The hand-hewn coop sits on one side of painter Bill Shimek's Darlington studio, flanked by richly colored canvases, a wood stove and shelves of acrylic paint - a fitting reminder perhaps of how inspiration often springs from simple sources.
Shimek didn't pick up a paintbrush until he was 30. But when you ask him how he knew he had it in him to be a painter, it's another chicken coop he recalls, one he built in junior high school.
"I've always liked making things," he said one recent afternoon, sitting on a stool in front of a tall window framed by multihued paint jars and the colorfully splattered table where he works.
To Shimek, art is another thing he likes to make, and the 56-year-old has accumulated a range of credits: coops, canvases, furniture, shadow boxes, clocks and the very rooms around him in the 19th-century mill he restored on Deer Creek, in northern Harford County.
Two of Shimek's works are part of a show called Community Voices, which opens today at the American Visionary Art Museum in Baltimore, a local perspective on the museum's yearlong exhibit on addictions.
The part-time District Court commissioner and accomplished woodworker says his approach to painting is unfettered by the concerns of formal training. "I never learned the rules and how hard it is," Shimek said, smiling. "I think it has been easier for me, being able to make my own rules."
The show's jury was struck by his work, said Marcia Semmes, the museum's director of development.
Shimek's pieces in the exhibit are large totems in bright colors, which contrast with the serious theme of the show, Semmes said.
"It's an interesting juxtaposition," she said. His style "makes you take a pause to think about it."
Shimek's "Monkey on My Back" features a monkey with a man on its back, while "Don't Ask, Don't Tell, Don't Peek" captures three men reminiscent of monkeys seeing, hearing and saying no evil.
He said that he had created the totems before the show, but that their ideas fit the theme nicely. Other totems can be seen around his mill, stacking not-quite-human or animal forms atop one another.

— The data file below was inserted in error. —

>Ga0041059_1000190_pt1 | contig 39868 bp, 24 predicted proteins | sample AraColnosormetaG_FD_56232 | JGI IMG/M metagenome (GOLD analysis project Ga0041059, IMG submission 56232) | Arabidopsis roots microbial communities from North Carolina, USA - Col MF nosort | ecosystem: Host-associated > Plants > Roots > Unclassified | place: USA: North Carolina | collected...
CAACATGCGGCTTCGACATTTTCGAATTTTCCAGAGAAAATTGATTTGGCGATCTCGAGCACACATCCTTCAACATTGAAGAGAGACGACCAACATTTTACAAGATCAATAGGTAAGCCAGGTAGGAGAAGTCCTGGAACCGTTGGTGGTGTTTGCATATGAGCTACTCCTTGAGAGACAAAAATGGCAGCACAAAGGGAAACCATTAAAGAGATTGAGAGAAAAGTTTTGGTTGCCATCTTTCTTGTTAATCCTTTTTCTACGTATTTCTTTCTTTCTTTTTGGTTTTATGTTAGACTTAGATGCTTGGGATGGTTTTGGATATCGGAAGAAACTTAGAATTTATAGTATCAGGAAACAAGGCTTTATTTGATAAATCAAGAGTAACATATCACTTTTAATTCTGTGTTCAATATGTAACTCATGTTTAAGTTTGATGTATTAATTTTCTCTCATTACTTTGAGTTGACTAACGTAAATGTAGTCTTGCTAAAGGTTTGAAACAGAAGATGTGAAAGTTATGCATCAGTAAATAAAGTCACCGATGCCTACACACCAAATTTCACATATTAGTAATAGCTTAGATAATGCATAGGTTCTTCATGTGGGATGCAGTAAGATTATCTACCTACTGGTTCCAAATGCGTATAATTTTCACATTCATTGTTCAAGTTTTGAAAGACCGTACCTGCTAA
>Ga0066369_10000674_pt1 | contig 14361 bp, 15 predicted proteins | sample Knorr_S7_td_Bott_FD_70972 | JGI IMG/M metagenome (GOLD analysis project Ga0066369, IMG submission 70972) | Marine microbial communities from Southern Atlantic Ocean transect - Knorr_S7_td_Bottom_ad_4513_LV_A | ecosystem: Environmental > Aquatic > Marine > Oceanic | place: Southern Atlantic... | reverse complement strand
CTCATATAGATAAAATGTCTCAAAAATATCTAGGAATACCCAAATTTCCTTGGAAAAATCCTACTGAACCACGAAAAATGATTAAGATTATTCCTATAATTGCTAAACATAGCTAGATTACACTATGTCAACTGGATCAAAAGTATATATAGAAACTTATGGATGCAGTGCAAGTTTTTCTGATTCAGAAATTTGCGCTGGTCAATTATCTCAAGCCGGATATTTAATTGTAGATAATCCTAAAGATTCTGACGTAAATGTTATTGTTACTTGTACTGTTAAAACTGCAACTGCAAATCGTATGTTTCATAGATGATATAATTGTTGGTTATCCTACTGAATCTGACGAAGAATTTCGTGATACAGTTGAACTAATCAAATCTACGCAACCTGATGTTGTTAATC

Shimek said the blurring of the lines is to make a point. "Too many people don't recognize humans as animals and don't recognize animals as thinking beings," he said.
Shimek didn't consider painting as a boy and teen in his working-class Perry Hall neighborhood in the late 1950s, where the family lived until moving to Bel Air when Shimek was in high school. "Where I grew up, art was for girls," he said.
It wasn't until after he had graduated from law school and had practiced for several years that he tried an evening painting class. He put brush to canvas and liked what he saw.
"I was just really surprised that I could do that, and I just kept doing it," he said.
He gets a thorough critique now and then from fellow Bel Air High classmate, Judith Simons, who also lives in Harford County. She told him about the visionary arts show; she also has a work in it - a multimedia work titled "WTLS," a shrine to people she knows who lost years of their lives to addictions.
She said she and Shimek exchange comments about their work; he sometimes sends her photos of his works in progress via e-mail.
But for the most part, she said, he hangs back from too much art criticism. "He doesn't read about art, doesn't want to be influenced," she said.
In Shimek's kitchen hangs a study of cattails in blues and other cool hues from a pond at Simons' home. The kitchen and living room are built with half-walls, creating an open and airy feel. He said he worked for nine years to restore Noble's Mill, built in 1854 - and said he would never have done it if he had known what he was getting into.
Monroe Duke, who sold the mill to Shimek in the late 1980s, said he has been pleased to watch his neighbor's work.
Shimek kept all the original machinery intact, building around it, right down to his loft bed in the studio, which sits over a seed separator.
"He has done an extensive job," Duke said, noting the carpentry, painting, roofing and masonry work that was needed on the three-story building. "Bill has a lot of imagination, and he is energetic."
Shimek's work at the court keeps him on call nights and weekends, he said, but his painting schedule remains fluid. "If I start on something I'm excited about, I sort of forget about the time," he said.
He reaches into his little chick coop, scooping up one among a handful of chicks, noting from their new feathers that they are almost old enough to move outside with his seven hens.
On the wall behind him in his studio, as in the hallway, the living room and the kitchen, his canvases line the walls. Many are progressions of the same themes. They are bold flowers, landscapes and portraits, especially of a dark-haired woman he has painted for more than 20 years. The curves of her face and body appear in many scenes.
Finding more buyers would be nice, he said, gazing at his many works, and maybe this show will be good for that. But, then again, he has never cared much for the business end of art.
"I'll just collect my own art until there's somebody to help me sell it," he said.